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Three phase inverters and counting the neutral as a current carrying conductor

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    Three phase inverters and counting the neutral as a current carrying conductor

    I'm using a Fronius Primo 15 kW inverter that is a true three-phase 208/120 inverter, three hots and a neutral. I have a document from Fronius that says their inverters only use the neutral for voltage and phase detection and therefore you can apply the provisions of 705.95(B) and use a neutral conductor sized no smaller than the equipment grounding conductor.

    My question is since this neutral conductor is only used for voltage and phase detection can I also apply 310.15(B)(5) which says that "A neutral conductor that carries only the unbalanced current from other conductors of the same circuit shall not be required to be counted when applying the provisions of 310.15(B)(3)(a)" (adjustments for total number of current carrying conductors).

    I'm trying to run my inverter output conductors through an existing piece of 1" RMC that already has (6) #12 conductors. If I count the neutral conductor as a current carrying conductor this would be ten conductors in a raceway for a 0.5 adjustment factor and therefore I would have to upsize the Inverter output conductors to a #4 which won't fit in the 1" RMC raceway with the (6) #12 conductors (over max fill allowance). The #12 wires are for three lighting and outlet circuits on 15 A breakers so these would still be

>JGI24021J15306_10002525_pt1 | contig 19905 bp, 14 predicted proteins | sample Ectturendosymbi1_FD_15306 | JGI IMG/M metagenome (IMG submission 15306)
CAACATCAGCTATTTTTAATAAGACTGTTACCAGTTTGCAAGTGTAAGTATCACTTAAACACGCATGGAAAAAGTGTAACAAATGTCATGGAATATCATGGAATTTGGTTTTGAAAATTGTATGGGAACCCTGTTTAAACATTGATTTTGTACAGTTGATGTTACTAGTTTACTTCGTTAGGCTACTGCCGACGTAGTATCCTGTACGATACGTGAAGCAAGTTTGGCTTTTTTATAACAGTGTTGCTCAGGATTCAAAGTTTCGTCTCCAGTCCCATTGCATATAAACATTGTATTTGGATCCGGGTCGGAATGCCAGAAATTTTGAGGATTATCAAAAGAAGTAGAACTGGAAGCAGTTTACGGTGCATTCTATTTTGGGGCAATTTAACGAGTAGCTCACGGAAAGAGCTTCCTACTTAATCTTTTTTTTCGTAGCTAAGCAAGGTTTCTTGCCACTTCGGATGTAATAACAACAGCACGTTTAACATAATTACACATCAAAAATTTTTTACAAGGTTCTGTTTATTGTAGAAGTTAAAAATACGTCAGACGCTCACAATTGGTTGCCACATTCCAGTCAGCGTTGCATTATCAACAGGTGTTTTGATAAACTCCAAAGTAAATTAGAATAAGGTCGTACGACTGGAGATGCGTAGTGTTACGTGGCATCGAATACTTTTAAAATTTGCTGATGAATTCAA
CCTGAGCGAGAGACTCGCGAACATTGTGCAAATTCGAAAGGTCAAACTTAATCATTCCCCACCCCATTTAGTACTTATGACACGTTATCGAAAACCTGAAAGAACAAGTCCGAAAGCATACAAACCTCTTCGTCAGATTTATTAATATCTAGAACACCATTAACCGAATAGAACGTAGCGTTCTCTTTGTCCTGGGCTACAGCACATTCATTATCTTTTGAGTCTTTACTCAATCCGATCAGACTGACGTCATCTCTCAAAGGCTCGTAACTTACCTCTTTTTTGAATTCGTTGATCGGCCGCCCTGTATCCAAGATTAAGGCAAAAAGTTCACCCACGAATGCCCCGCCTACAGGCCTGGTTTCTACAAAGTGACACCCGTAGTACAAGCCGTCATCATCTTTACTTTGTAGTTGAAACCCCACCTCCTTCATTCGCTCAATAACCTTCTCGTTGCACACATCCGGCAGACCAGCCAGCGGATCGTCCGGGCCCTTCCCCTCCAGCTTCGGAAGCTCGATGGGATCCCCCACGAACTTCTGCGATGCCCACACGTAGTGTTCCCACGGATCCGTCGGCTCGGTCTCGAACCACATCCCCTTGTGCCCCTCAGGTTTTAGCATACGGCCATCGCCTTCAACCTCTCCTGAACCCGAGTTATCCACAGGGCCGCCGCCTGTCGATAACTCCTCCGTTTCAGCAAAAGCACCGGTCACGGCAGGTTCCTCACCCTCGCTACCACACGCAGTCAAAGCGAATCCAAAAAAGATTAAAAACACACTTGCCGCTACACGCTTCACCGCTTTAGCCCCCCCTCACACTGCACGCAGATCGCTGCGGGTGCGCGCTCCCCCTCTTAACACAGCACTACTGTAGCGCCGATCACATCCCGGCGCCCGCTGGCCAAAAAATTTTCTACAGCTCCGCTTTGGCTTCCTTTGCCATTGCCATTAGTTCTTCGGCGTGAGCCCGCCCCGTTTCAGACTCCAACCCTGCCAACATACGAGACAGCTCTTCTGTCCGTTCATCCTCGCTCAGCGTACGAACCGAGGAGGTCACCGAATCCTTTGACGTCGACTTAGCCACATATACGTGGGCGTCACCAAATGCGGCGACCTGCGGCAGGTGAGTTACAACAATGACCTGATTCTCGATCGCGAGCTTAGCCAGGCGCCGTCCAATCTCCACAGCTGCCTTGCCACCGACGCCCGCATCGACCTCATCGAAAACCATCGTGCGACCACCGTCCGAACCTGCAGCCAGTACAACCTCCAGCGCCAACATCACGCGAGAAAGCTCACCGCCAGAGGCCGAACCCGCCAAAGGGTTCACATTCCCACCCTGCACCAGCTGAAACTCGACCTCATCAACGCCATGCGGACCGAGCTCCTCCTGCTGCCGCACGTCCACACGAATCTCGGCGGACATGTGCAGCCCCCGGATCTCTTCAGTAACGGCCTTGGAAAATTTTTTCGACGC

If I avoid counting the neutral conductor when applying adjustments in Table 310.15(B)(3)(a) this brings the adjustment factor up to a 0.7 factor and I my #6 wire for my inverter output calcs out and everything is hunky dory. Also, the (6) #12 wires are for three lighting and outlet circuits each on 15 A breakers so these would still be protected with the new adjustment factor for adding the inverter circuit to the raceway.

    I feel like 310.15(B)(5) seems mostly clear that I do NOT need to count this neutral in my conductor bundling adjustments. The neutral conductor only carries the unbalanced current from other conductors of the same circuit so it meets the requirements 310.15(B)(5)(a). Its a true three phase output (three lines and a neutral) so 310.15(B)(5)(b) doesn't apply.

    The requirements of 310.15(B)(5)(c) is what I'm not totally clear on but I'm pretty sure inverter outputs are linear outputs (not Non-linear) and there shouldn't be any harmonic currents in the neutral.

    Can anyone tell me if I have to count my neutral conductor as a current carrying conductor for my conductor bundling adjustments per 310.15(B)(3)(a)?

    #2
    Originally posted by SunFish View Post